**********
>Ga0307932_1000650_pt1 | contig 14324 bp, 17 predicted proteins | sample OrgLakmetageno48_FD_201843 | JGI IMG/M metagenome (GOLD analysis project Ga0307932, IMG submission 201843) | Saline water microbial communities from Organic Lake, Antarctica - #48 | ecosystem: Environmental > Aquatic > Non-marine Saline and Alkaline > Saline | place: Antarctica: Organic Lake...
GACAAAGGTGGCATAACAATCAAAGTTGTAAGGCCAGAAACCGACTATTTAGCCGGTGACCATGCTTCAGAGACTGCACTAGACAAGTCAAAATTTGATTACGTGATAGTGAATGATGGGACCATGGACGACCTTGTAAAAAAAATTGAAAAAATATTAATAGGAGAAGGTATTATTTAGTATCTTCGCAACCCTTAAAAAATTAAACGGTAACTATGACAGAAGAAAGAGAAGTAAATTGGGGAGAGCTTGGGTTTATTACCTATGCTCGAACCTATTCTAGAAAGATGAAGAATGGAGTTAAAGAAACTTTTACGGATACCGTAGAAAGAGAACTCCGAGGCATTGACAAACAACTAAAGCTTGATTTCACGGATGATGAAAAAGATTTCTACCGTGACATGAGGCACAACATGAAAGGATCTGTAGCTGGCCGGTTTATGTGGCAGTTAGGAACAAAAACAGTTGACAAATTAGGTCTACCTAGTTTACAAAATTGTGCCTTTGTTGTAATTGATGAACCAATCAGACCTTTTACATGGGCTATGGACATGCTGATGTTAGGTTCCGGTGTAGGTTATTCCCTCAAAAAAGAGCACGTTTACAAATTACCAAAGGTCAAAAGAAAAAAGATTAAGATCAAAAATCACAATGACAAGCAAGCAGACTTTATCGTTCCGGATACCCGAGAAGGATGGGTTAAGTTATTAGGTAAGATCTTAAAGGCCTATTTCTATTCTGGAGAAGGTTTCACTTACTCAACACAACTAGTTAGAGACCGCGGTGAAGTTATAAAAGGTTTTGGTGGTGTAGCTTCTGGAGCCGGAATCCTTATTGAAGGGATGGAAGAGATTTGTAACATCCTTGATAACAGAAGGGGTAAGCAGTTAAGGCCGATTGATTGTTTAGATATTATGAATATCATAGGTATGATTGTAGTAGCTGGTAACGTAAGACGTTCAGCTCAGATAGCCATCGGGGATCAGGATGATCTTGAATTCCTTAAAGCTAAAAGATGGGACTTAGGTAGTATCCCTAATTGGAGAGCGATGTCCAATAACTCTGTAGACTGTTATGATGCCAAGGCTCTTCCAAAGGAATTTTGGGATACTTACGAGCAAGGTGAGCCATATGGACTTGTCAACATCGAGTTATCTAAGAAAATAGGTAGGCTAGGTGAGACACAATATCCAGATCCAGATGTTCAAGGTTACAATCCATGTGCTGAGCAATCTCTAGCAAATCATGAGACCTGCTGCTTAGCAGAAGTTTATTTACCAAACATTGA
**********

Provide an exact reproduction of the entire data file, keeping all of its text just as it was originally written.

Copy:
>Ga0307932_1000650_pt1 | contig 14324 bp, 17 predicted proteins | sample OrgLakmetageno48_FD_201843 | JGI IMG/M metagenome (GOLD analysis project Ga0307932, IMG submission 201843) | Saline water microbial communities from Organic Lake, Antarctica - #48 | ecosystem: Environmental > Aquatic > Non-marine Saline and Alkaline > Saline | place: Antarctica: Organic Lake...
GACAAAGGTGGCATAACAATCAAAGTTGTAAGGCCAGAAACCGACTATTTAGCCGGTGACCATGCTTCAGAGACTGCACTAGACAAGTCAAAATTTGATTACGTGATAGTGAATGATGGGACCATGGACGACCTTGTAAAAAAAATTGAAAAAATATTAATAGGAGAAGGTATTATTTAGTATCTTCGCAACCCTTAAAAAATTAAACGGTAACTATGACAGAAGAAAGAGAAGTAAATTGGGGAGAGCTTGGGTTTATTACCTATGCTCGAACCTATTCTAGAAAGATGAAGAATGGAGTTAAAGAAACTTTTACGGATACCGTAGAAAGAGAACTCCGAGGCATTGACAAACAACTAAAGCTTGATTTCACGGATGATGAAAAAGATTTCTACCGTGACATGAGGCACAACATGAAAGGATCTGTAGCTGGCCGGTTTATGTGGCAGTTAGGAACAAAAACAGTTGACAAATTAGGTCTACCTAGTTTACAAAATTGTGCCTTTGTTGTAATTGATGAACCAATCAGACCTTTTACATGGGCTATGGACATGCTGATGTTAGGTTCCGGTGTAGGTTATTCCCTCAAAAAAGAGCACGTTTACAAATTACCAAAGGTCAAAAGAAAAAAGATTAAGATCAAAAATCACAATGACAAGCAAGCAGACTTTATCGTTCCGGATACCCGAGAAGGATGGGTTAAGTTATTAGGTAAGATCTTAAAGGCCTATTTCTATTCTGGAGAAGGTTTCACTTACTCAACACAACTAGTTAGAGACCGCGGTGAAGTTATAAAAGGTTTTGGTGGTGTAGCTTCTGGAGCCGGAATCCTTATTGAAGGGATGGAAGAGATTTGTAACATCCTTGATAACAGAAGGGGTAAGCAGTTAAGGCCGATTGATTGTTTAGATATTATGAATATCATAGGTATGATTGTAGTAGCTGGTAACGTAAGACGTTCAGCTCAGATAGCCATCGGGGATCAGGATGATCTTGAATTCCTTAAAGCTAAAAGATGGGACTTAGGTAGTATCCCTAATTGGAGAGCGATGTCCAATAACTCTGTAGACTGTTATGATGCCAAGGCTCTTCCAAAGGAATTTTGGGATACTTACGAGCAAGGTGAGCCATATGGACTTGTCAACATCGAGTTATCTAAGAAAATAGGTAGGCTAGGTGAGACACAATATCCAGATCCAGATGTTCAAGGTTACAATCCATGTGCTGAGCAATCTCTAGCAAATCATGAGACCTGCTGCTTAGCAGAAGTTTATTTACCAAACATTGA